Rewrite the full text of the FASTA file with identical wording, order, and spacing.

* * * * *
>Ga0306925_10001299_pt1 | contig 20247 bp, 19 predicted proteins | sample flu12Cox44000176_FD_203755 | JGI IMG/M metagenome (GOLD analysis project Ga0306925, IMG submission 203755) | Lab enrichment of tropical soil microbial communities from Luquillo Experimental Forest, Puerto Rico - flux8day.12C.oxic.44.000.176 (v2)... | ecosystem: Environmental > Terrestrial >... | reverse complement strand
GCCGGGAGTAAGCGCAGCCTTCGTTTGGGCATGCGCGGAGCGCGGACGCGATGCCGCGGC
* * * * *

>Ga0306925_10001299_pt1 | contig 20247 bp, 19 predicted proteins | sample flu12Cox44000176_FD_203755 | JGI IMG/M metagenome (GOLD analysis project Ga0306925, IMG submission 203755) | Lab enrichment of tropical soil microbial communities from Luquillo Experimental Forest, Puerto Rico - flux8day.12C.oxic.44.000.176 (v2)... | ecosystem: Environmental > Terrestrial >... | reverse complement strand
GCCGGGAGTAAGCGCAGCCTTCGTTTGGGCATGCGCGGAGCGCGGACGCGATGCCGCGGC